By Topic

A class of highly scalable optical crossbar-connected interconnection networks (SOCNs) for parallel computing systems

Sign In

Cookies must be enabled to login.After enabling cookies , please use refresh or reload or ctrl+f5 on the browser for the login options.

Formats Non-Member Member
$33 $13
Learn how you can qualify for the best price for this item!
Become an IEEE Member or Subscribe to
IEEE Xplore for exclusive pricing!
close button

puzzle piece

IEEE membership options for an individual and IEEE Xplore subscriptions for an organization offer the most affordable access to essential journal articles, conference papers, standards, eBooks, and eLearning courses.

Learn more about:

IEEE membership

IEEE Xplore subscriptions

2 Author(s)
B. Webb ; Sci. Applications Int. Corp., Tucson, AZ, USA ; A. Louri

A class of highly scalable interconnect topologies called the Scalable Optical Crossbar-Connected Interconnection Networks (SOCNs) is proposed. This proposed class of networks combines the use of tunable Vertical Cavity Surface Emitting Lasers (VCSEL's), Wavelength Division Multiplexing (WDM) and a scalable, hierarchical network architecture to implement large-scale optical crossbar based networks. A free-space and optical waveguide-based crossbar interconnect utilizing tunable VCSEL arrays is proposed for interconnecting processor elements within a local cluster. A similar WDM optical crossbar using optical fibers is proposed for implementing intercluster crossbar links. The combination of the two technologies produces large-scale optical fan-out switches that could be used to implement relatively low cost, large scale, high bandwidth, low latency, fully connected crossbar clusters supporting up to hundreds of processors. An extension of the crossbar network architecture is also proposed that implements a hybrid network architecture that is much more scalable. This could be used to connect thousands of processors in a multiprocessor configuration while maintaining a low latency and high bandwidth. Such an architecture could be very suitable for constructing relatively inexpensive, highly scalable, high bandwidth, and fault-tolerant interconnects for large-scale, massively parallel computer systems. This paper presents a thorough analysis of two example topologies, including a comparison of the two topologies to other popular networks. In addition, an overview of a proposed optical implementation and power budget is presented, along with analysis of proposed media access control protocols and corresponding optical implementation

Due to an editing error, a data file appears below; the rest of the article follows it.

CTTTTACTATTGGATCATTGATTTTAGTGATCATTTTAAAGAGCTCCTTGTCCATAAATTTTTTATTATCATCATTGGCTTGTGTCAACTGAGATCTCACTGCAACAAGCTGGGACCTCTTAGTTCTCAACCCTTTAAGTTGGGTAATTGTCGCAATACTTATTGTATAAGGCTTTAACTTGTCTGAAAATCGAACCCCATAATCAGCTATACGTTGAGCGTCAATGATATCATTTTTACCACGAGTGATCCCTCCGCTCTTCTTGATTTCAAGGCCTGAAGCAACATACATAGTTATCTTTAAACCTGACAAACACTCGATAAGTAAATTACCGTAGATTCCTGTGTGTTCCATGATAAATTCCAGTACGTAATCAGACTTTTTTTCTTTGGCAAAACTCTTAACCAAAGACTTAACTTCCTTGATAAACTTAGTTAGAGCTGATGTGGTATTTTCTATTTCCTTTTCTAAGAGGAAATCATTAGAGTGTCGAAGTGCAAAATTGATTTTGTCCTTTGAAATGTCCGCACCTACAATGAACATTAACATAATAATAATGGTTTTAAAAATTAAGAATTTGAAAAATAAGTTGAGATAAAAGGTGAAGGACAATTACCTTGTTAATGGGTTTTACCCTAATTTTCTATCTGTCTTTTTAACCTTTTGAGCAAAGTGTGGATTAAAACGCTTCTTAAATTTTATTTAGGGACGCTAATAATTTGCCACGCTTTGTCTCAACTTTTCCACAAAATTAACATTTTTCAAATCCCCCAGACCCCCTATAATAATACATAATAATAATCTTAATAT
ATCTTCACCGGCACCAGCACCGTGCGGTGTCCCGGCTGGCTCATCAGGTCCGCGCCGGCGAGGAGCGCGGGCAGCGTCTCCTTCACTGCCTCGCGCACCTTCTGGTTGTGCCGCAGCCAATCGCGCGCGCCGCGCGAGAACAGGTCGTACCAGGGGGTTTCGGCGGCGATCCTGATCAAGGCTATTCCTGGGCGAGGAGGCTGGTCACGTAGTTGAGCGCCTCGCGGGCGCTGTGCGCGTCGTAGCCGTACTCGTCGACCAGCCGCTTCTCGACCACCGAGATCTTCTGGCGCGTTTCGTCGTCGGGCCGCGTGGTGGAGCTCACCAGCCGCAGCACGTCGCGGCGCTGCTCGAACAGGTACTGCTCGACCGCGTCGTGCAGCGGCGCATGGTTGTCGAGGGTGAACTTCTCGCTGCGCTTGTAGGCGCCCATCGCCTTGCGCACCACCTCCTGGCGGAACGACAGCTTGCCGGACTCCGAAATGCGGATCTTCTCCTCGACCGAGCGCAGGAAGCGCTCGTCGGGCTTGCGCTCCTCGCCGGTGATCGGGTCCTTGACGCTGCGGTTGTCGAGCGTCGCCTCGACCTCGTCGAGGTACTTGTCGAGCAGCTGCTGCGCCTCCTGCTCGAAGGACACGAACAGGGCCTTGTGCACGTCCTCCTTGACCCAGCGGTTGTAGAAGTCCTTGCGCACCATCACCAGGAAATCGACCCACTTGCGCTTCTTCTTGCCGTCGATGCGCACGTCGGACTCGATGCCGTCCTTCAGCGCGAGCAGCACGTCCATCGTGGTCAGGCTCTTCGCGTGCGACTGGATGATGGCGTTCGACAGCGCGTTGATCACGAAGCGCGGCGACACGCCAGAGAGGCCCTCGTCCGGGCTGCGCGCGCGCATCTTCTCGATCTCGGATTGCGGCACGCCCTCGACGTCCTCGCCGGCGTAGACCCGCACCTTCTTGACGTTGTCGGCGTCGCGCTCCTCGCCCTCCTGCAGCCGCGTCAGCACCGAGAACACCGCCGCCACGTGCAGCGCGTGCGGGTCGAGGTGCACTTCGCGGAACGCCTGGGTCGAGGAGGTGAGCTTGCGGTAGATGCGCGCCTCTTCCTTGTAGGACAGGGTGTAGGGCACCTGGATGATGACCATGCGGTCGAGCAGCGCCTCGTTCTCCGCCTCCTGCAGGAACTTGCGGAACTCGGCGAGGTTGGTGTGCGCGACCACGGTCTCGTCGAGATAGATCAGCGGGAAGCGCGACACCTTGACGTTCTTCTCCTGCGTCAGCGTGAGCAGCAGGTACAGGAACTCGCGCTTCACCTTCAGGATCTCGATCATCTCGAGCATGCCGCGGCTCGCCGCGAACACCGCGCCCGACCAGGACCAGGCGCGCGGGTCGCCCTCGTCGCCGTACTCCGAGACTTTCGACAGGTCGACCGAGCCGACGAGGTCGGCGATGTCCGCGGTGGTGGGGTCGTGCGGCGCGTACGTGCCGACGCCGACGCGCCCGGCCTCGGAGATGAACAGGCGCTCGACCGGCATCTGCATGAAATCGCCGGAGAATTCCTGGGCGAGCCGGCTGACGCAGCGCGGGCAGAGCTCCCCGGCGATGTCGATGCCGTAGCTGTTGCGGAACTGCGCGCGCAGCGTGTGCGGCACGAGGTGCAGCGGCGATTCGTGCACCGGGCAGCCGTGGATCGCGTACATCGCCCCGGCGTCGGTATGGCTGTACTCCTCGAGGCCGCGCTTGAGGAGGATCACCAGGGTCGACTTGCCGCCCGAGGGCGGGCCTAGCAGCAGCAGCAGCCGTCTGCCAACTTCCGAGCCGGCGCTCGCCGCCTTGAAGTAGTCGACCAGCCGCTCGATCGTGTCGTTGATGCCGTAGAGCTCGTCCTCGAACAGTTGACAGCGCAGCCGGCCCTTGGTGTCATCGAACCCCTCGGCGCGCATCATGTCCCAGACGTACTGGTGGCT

Published in:

IEEE Transactions on Parallel and Distributed Systems  (Volume:11 ,  Issue: 5 )